Sir: Professor Richard Dawkins argues that religion is divisive (6 January). However, he fails to acknowledge those evils that were justified by citing Darwinian ideas. For example Thomas Huxley, in Lay Sermons, Addresses and Reviews, stated "No rational man, cognisant of the facts, believes that the average negro is the equal, still less the superior, of the white man".

While racism existed before Darwin, the notion of "the survival of the fittest" provided scientific respectability for racism, colonialism and eugenics in the 19th and 20th centuries. A key Nazi justification for their racism was the claim that the Aryans were at the peak of evolution.

Both Professor Dawkins' and my examples of man's inhumanity to man sadly all point more to man's original sin rather than to civilising progress.

RODDY URQUHART

ANDOVER, HAMPSHIRE

Sir: The real root of our social evils is not religion, but fundamentalism, both political and religious. Far from being a product of the Enlightenment, with its emphasis on reason and evidence (letter, 9 January), Stalinism was an ideology based on a simplistic interpretation of Marx. Like all fundamentalist doctrines, it brooked no questioning.

The real question is why is fundamentalism advancing so rapidly in the modern world? Above all, why has fundamentalism, both political and religious, such a grip on America?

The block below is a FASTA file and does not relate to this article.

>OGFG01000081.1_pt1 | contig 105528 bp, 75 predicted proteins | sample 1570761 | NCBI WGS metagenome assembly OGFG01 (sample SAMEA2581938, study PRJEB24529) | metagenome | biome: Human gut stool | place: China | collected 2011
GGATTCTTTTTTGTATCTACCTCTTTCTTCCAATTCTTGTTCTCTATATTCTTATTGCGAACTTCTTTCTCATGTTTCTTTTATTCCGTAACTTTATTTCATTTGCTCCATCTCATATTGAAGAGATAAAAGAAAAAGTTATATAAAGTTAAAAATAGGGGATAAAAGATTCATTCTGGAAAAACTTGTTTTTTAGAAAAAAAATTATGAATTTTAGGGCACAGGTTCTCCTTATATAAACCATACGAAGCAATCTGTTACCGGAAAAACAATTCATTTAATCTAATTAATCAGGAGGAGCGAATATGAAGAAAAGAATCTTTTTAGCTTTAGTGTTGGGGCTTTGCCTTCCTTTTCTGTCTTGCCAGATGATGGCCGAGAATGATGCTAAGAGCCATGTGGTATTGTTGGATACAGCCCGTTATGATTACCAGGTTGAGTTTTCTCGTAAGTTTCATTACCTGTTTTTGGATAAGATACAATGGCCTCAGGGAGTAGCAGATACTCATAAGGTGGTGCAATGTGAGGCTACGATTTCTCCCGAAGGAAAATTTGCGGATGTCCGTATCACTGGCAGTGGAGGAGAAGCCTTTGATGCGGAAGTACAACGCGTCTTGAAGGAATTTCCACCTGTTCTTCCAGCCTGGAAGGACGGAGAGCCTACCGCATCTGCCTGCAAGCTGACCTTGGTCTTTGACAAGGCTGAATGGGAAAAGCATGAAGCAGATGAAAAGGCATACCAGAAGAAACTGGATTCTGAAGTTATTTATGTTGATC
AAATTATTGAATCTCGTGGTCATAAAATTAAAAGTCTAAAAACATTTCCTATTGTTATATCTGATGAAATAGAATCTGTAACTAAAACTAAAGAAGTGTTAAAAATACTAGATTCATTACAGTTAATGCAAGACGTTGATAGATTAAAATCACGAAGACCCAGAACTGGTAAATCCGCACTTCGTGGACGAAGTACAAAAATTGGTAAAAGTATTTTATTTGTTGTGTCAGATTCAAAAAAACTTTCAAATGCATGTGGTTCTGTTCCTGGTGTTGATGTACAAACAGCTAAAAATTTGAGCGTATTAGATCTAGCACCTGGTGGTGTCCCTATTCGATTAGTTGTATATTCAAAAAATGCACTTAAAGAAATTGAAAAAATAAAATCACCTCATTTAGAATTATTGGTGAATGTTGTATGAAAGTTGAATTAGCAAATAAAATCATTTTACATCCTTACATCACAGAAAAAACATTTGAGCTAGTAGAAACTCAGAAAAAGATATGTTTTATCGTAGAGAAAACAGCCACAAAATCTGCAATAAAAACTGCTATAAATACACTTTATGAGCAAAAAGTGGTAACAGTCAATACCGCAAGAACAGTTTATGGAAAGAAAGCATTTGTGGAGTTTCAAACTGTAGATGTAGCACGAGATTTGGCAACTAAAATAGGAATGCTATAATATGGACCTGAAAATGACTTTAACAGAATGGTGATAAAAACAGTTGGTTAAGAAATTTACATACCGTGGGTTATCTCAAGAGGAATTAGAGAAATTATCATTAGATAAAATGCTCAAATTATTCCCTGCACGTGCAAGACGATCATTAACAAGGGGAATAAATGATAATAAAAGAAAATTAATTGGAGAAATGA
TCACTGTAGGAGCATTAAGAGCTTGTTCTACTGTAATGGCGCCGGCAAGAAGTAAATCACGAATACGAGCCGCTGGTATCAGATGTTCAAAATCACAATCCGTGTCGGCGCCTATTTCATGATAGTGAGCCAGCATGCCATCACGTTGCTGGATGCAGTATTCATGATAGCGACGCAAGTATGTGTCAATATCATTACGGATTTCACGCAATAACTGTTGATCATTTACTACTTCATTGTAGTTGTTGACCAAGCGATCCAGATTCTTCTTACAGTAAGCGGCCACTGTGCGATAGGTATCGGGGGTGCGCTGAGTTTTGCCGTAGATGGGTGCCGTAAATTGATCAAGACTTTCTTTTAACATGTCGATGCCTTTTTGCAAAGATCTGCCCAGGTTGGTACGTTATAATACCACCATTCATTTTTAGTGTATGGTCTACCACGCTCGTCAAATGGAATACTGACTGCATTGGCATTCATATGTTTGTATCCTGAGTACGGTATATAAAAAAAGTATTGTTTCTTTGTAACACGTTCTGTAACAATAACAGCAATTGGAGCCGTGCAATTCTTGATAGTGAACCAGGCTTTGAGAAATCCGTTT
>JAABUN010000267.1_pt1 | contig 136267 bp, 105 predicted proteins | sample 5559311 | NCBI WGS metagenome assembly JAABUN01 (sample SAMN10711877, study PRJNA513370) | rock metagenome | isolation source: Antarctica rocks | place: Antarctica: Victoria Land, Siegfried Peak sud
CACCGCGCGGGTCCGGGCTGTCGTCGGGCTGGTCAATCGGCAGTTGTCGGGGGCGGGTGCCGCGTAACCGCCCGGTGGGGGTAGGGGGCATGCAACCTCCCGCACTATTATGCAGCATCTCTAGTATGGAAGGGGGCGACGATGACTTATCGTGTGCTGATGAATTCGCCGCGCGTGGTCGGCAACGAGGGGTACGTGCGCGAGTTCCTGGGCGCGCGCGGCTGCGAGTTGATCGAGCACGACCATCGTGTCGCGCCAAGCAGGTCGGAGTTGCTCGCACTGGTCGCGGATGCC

STEPHEN COTGROVE

WOODBRIDGE, SUFFOLK

Sir: A tiny point - but the ancient statues destroyed by the Taliban were built by Buddhists. I don't know of any great works of art built out of devotion to atheism.

ALEX PALMER

BRIGHTON

The IMF has acted to cancel debts

Sir: Your front page story on making poverty history (27 December) says that "six months after the Gleneagles G8 summit there is still no more information on how the debt cancellation is going to work and the International Monetary Fund has not given any details." This is quite untrue.

On 24 September 2005, ministers at the IMF/World Bank Annual Meetings called on the IMF to implement the debt relief initiative by the end of the year. On 8 December, the IMF published full details of how it would do so. And on 21 December the IMF executive board confirmed that 19 countries would receive unconditional debt relief from 1 January. The only eligible country not to qualify immediately was Mauritania, which is suffering from some governance problems.